Oil prices fell Tuesday but remained poised to resume their upward trend with forecasts that U.S. inventory data due this week will show a decline in gasoline and distillate stockpiles.
Also putting a relatively high floor under prices were worries over tensions between Western powers and Iran, OPEC's No. 2 supplier, and snowy weather in the U.S. Northeast, the country's largest heating oil market.
"Cooler temperatures ... returned to the U.S. Northeast," said Vienna's PVM Oil Associates, linking that development to "forecasts for drawdowns in U.S. gasoline and distillate stocks" in making a case for relatively bullish market.
Light, sweet crude for April delivery dropped 87 cents to US$60.52 a barrel in electronic trading on the New York Mercantile Exchange by afternoon in Europe. The contract rose by 0.4 percent to close at a 2-month high of US$61.39 a barrel Tuesday.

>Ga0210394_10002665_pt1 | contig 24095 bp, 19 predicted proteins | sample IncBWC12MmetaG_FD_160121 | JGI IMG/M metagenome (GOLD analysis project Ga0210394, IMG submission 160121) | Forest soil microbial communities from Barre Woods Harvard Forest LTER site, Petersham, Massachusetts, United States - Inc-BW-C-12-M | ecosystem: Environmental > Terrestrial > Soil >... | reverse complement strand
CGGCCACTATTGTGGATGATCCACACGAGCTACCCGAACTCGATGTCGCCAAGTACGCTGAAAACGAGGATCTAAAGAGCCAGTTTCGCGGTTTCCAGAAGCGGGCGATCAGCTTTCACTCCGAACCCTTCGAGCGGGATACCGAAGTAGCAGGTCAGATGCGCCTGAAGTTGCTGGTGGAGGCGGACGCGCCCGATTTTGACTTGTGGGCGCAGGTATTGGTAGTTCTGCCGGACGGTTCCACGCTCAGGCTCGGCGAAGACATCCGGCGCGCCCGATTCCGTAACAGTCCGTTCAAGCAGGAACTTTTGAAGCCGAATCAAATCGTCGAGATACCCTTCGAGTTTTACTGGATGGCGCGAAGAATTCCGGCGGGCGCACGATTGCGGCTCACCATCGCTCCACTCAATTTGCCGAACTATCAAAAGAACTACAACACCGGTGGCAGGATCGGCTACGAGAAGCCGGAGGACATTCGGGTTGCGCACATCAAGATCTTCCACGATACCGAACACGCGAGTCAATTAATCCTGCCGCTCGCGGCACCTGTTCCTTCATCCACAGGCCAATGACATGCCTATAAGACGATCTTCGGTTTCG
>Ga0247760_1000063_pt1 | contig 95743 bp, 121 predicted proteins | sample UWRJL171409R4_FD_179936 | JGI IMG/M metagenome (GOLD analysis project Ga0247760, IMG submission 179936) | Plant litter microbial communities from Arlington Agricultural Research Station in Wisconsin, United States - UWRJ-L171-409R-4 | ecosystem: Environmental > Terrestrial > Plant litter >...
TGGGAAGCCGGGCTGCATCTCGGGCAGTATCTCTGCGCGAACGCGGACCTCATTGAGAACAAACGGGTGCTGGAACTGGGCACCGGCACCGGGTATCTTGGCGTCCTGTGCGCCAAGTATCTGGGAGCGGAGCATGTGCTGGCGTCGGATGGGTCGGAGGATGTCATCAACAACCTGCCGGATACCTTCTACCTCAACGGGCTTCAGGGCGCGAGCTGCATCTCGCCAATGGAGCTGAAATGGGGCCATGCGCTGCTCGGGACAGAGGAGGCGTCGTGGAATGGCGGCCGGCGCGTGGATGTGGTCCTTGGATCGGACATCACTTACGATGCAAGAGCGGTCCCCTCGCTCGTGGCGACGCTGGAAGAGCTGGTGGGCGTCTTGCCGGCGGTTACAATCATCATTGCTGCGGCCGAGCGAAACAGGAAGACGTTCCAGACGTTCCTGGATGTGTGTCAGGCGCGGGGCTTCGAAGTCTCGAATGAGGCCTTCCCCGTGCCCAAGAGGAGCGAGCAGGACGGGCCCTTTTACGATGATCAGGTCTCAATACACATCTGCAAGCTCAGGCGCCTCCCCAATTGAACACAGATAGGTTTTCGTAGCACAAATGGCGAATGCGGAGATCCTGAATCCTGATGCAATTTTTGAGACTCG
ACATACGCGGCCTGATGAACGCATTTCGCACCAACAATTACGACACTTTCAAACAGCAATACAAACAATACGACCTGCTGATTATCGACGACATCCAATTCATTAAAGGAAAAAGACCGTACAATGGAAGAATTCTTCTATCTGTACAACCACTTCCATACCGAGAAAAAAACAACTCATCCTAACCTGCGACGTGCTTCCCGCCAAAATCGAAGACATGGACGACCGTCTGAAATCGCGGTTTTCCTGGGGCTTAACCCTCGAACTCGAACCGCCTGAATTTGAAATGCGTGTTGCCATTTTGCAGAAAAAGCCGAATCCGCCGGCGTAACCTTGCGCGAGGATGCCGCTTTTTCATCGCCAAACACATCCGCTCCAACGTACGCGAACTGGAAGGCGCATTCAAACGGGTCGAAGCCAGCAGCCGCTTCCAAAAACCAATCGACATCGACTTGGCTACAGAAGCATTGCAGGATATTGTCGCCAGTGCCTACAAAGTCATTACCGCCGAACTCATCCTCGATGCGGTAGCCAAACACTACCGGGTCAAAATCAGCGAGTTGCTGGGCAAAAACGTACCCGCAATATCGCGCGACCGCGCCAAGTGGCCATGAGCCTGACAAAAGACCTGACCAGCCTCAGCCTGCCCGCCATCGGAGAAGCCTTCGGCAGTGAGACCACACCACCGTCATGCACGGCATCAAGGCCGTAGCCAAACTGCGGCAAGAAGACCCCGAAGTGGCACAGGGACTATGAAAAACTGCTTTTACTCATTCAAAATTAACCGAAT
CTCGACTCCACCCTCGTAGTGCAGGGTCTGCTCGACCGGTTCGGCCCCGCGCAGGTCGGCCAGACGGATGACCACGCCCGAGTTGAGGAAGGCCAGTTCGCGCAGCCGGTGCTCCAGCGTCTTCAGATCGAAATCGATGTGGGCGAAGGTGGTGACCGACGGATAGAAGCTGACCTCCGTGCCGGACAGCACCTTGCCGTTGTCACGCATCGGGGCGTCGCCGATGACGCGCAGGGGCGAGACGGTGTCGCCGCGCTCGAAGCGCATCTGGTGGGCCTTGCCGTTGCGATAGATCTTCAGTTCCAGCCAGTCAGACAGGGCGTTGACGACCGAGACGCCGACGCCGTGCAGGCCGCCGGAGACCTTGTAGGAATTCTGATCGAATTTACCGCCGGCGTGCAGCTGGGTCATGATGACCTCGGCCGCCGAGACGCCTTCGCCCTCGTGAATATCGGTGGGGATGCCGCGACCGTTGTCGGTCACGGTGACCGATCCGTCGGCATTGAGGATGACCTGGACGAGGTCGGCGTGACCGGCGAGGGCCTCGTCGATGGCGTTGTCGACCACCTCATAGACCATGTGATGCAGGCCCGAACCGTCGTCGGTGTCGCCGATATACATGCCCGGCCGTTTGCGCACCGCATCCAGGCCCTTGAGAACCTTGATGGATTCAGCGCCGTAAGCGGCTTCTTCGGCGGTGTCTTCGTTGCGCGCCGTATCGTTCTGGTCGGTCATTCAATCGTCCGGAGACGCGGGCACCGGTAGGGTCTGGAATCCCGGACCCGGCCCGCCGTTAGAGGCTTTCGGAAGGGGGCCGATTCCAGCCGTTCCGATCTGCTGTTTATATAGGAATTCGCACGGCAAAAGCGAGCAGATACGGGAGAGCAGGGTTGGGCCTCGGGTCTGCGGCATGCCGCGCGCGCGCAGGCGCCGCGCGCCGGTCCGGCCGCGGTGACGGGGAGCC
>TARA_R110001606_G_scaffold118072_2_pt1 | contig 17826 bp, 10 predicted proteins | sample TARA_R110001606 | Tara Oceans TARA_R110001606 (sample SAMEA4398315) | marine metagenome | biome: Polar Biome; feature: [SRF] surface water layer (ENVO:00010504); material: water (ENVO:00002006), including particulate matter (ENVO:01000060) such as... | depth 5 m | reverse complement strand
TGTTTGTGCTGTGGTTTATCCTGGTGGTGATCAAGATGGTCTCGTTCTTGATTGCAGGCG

Brent crude for April was down 91 cents at US$60.42 a barrel on the ICE Futures exchange.
Analysts are expecting a U.S. government report due Wednesday to say both distillate and gasoline stockpiles fell in the week ended Feb. 23.
Distillate stockpiles, which include heating oil and diesel fuel, are likely to fall by 2.6 million barrels in the report by the U.S. Energy Department, according to a Dow Jones Newswires survey of analysts.
Gasoline stockpiles are seen declining by 1.6 million barrels while crude oil inventories are expected to rise by 1.2 million barrels.
On Monday, the United States, the four other permanent members of the United Nations Security Council and Germany began work on a new U.N. resolution that could impose further sanctions on Iran over its nuclear program after Tehran rejected U.N. demands it stop enriching uranium, reports AP.
Heating oil demand was expected to rise with a winter storm that pounded the U.S. Midwest on Monday with as much as two feet (60 centimeters) of snow. The storm also dumped more than a foot (30 cm) of snow on the Northeast.
Heating oil futures dropped nearly 2 cents to US$1.7379 a gallon (3.8 liters) on the Nymex while natural gas slipped by more than 13 cents to US$7.570 per 1,000 cubic feet.